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Leftovers: KDE

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KDE
  • A ‘ittl bit on th’ kde.org work

    Earlier this week the decision was made to switch from Drupal to WordPress as the CMS used for the KDE.org main website. While Drupal is certainly a fine system, the decision to switch was borne when my quick work to update a WordPress asset turned into a serious venture much more successful than my work with Drupal. Prior to my contributing to KDE I used to develop on WP, and I was surprised to find out my experience largely held in this new version. In hindsight, WordPress was the obvious option considering this.

  • Release of KDE Frameworks 5.34.0

    May 13, 2017. KDE today announces the release of KDE Frameworks 5.34.0.

    KDE Frameworks are 70 addon libraries to Qt which provide a wide variety of commonly needed functionality in mature, peer reviewed and well tested libraries with friendly licensing terms. For an introduction see the Frameworks 5.0 release announcement.

  • KDE Frameworks 5.34 Released

    The latest monthly KDE Frameworks 5 update is now available for KDE/Qt developers.

    This month's KDE Frameworks 5.34 release brings new/updated Breeze icons, the KAuth fix for the root exploit vulnerability reported a few days ago, KAuth integration in document saving for KTextEditor, KWayland does some additional surface validation, Plasma Framework updates, an Arduino extension in the syntax highlighting, and various other changes.

  • Introduction and plans for GSoC
  • GCompris- Changes made in roman_numerals activity
  • Latte Dock v0.6.2
  • Latte Dock v0.6.1

    Latte Dock v0.6.1 (bug fix release) is out and you can get its source from our release page at github. Those that dont want to build it by themselves should wait their distro's repos/channels to provide it. Many distros are already providing packages for v0.6.0 and we update that list at our main page in github.

  • A sandbox for the screen locker
  • Plasma bugfix releases, Frameworks, & selected app updates now available in backports PPA for Zesty and Xenial

    Plasma Desktop 5.9.5 for Zesty 17.04, 5.8.6 for Xenial 16.04, KDE Frameworks 5.33 and some selected application updates are now available via the Kubuntu backports PPA.

  • Telegram desktop client for flatpak #3
  • Cutelyst benchmarks on TechEmpower round 14
  • Finishing started activities
  • Craft: Time for a Beta
  • My adventures on crafting PT I
  • Okular – An eye for an eye

    Documents, documents, documents. Didn’t Steve Ballmer shout that at some expo some time ago? No? Never mind. Let’s talk about Okular instead, then. This is a document viewer for Linux and THE document viewer available in the KDE/Plasma desktop environment. It’s been around for a long time, it’s survived quite a few seasons of ever-changing desktop versions and tool, and its name doesn’t even begin with the letter K, which tells you how robust it really is.

    Having embarked on a journey of leaving no stone unturned in the Linux desktop world, it is time for me to take a deeper look at Okular. We started with the rather comprehensive State of Plasma report, we talked about Amarok and whether it will ever see revival, and now we will do this. After me.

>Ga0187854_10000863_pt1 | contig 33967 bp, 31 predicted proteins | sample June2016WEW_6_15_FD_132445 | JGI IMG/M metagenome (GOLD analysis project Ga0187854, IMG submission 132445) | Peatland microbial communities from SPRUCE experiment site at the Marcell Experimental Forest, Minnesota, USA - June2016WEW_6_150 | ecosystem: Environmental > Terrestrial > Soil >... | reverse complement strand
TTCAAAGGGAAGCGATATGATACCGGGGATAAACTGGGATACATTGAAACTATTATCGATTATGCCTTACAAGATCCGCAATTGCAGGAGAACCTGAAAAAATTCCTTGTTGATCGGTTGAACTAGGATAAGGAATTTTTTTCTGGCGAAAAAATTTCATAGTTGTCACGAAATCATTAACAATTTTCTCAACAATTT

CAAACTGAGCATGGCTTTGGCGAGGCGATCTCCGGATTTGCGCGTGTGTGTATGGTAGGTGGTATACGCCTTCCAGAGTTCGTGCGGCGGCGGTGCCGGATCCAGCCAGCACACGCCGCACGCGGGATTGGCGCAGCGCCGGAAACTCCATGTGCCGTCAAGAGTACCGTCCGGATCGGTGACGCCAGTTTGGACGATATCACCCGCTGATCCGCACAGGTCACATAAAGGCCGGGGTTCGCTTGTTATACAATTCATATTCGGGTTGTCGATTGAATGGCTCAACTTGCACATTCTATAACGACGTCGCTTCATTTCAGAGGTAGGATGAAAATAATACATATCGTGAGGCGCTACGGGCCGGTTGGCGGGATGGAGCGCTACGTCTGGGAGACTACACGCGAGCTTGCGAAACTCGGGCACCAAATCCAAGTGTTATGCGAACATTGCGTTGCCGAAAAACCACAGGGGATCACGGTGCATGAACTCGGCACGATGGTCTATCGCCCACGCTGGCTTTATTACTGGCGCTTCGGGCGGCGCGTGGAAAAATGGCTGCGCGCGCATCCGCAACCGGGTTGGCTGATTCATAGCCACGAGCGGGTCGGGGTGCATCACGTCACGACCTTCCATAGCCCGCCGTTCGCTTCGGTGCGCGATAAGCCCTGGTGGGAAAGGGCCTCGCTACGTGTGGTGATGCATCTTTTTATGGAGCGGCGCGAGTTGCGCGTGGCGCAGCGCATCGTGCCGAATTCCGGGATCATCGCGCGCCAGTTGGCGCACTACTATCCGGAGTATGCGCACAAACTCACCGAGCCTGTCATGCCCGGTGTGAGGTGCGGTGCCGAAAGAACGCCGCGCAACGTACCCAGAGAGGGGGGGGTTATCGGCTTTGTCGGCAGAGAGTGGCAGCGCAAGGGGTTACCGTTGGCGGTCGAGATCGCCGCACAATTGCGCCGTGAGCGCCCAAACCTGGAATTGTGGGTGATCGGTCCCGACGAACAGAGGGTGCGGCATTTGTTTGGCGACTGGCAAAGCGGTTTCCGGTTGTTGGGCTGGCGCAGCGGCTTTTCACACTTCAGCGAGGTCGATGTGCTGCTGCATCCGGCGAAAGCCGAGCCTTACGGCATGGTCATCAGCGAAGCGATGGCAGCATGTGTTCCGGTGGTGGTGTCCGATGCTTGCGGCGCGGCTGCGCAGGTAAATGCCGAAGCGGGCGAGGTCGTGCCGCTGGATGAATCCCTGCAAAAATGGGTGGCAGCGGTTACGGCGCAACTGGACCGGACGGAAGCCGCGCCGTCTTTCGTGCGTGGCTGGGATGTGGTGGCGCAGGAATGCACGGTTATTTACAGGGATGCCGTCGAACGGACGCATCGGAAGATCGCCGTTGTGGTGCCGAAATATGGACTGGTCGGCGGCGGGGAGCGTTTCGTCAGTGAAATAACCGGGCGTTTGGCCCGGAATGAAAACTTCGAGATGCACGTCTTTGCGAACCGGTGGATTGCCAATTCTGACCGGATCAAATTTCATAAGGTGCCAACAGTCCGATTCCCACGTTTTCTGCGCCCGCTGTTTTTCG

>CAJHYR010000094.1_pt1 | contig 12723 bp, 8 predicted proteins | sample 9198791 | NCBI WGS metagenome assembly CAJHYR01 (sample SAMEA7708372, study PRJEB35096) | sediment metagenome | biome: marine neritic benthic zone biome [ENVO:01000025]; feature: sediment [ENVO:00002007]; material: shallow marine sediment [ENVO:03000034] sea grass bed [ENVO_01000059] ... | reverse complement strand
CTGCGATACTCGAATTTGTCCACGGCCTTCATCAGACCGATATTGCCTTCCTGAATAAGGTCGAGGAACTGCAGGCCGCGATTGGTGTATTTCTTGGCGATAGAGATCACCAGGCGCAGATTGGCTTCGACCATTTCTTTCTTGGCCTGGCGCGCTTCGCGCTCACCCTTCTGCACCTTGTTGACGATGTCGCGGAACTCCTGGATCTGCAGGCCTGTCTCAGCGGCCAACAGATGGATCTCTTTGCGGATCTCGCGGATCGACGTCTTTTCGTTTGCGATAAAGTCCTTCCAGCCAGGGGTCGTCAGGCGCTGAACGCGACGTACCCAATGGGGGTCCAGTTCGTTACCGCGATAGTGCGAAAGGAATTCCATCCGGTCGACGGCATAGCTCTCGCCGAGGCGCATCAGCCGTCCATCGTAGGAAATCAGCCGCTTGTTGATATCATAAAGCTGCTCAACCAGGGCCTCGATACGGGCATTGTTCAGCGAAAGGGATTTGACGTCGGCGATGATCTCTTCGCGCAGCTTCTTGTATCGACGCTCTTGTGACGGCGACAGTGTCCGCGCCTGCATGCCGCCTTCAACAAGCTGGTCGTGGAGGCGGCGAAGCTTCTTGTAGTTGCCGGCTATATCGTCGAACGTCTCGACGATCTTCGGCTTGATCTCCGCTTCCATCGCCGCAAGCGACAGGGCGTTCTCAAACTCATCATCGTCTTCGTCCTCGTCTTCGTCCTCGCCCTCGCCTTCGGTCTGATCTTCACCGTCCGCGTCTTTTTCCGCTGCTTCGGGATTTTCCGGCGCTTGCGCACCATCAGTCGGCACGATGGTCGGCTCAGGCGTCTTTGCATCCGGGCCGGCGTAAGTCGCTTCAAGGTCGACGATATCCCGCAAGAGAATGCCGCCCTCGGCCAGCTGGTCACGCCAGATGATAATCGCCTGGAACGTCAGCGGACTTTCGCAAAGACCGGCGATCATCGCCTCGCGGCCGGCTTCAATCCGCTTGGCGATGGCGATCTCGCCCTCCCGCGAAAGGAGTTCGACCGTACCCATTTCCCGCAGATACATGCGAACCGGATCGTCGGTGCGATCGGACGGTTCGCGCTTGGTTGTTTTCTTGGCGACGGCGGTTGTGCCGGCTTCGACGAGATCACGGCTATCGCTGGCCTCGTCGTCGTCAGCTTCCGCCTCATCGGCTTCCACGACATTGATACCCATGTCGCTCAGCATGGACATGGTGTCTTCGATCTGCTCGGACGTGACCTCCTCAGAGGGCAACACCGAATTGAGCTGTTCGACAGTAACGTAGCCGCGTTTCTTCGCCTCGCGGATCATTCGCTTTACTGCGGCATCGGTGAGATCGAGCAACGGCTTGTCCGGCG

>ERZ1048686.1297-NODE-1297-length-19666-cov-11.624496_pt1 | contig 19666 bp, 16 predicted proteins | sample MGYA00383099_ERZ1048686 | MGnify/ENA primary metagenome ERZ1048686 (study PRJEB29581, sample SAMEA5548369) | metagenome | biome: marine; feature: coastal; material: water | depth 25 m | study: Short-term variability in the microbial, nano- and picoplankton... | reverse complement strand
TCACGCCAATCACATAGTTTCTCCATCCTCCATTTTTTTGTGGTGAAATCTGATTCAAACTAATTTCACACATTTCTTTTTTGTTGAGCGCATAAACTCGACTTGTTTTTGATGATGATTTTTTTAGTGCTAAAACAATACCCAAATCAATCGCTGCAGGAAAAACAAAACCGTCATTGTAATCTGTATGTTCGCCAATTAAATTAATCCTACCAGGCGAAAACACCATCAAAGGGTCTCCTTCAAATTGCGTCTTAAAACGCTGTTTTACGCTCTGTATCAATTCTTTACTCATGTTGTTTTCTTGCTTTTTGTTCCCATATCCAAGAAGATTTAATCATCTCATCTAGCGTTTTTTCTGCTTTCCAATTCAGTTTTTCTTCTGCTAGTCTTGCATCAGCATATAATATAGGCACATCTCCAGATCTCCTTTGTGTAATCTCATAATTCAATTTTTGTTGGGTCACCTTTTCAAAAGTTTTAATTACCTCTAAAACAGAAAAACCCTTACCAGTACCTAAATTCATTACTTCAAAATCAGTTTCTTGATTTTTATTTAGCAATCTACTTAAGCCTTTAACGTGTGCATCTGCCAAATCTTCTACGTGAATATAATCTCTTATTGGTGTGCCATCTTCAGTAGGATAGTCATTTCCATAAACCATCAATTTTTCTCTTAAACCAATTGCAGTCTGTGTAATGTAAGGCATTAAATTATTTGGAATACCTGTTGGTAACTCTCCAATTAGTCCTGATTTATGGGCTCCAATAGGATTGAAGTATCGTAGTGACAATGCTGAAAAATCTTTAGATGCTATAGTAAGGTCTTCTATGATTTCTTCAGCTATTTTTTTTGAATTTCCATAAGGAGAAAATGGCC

• The second QDQuest Krita game art course is out!

    The second premium Krita game art course, Make Cel Shaded Game Characters, is out! It contains 14 tutorials

  • LaKademy 2017

    I’m here for the first time to talk about my first participation in a sprint event and try to keep coming out of my shell. To clarify this, I have to back in time…

  • Google Drive integration in Plasma

    It took longer than expected (many pieces to fit together), but now it’s ready: KDE Plasma is going to get Google Drive integration! Just add your Google account once, in the System Settings “Online Accounts” module, and you will be able to browse your Google Drive files from Dolphin or Plasma Folder View applets.

More in Tux Machines

today's howtos

Tried Elementary OS 0.4.1 Loki again - Negatory

The Linux desktop needs a reset. We're now in a post-Ubuntu world, with Unity gone, and we're back in sad and forlorn 2005. There isn't a single major project out there where you can look and say, wow, there's gonna be a fun and exciting year ahead of us. Well, maybe one or two. The rest? Just run-of-the-mill stuff. The forums are quiet, because there isn't anything to report, and rehashing kernel versions and desktop versions isn't really worth anyone's time. I think elementary OS represents this crisis quite well. On its own, it's a badly cobbled release, with too many issues and inconsistencies and a dreadful approach to ergonomics, making it useless to most people, all other things notwithstanding. But it was too buggy for me to even attempt to install it. Not going well. Alas, unless something cardinal changes, I cannot recommend this one at all. The combo of visual glitches, mediocre performance and middling hardware support does not warrant a longer adventure. Perhaps one day this will change, but for now, you're better off with stock Ubuntu. And by that I mean up to Zesty, ad I haven't tried Aardvark yet. Take care, and stay golden. Read more Also: Newbie's Guide to Ubuntu 17.10 Part 3

10 Reasons Why I Switched To Telegram Messenger

Whatsapp may be the best player in the game when it comes to instant messaging apps, but Telegram Messenger is the entire game itself. Read
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How To Install Wine And Run Windows Apps In Linux

​All kinds of software are currently available on Linux but every now and then, there is that Windows software or Game which is not available or has no equivalent on Linux Wine makes it possible to run those Windows programs and Games on your Linux desktop. So let’s look at how to install Wine on Linux and run Windows apps on Linux desktop. Read
more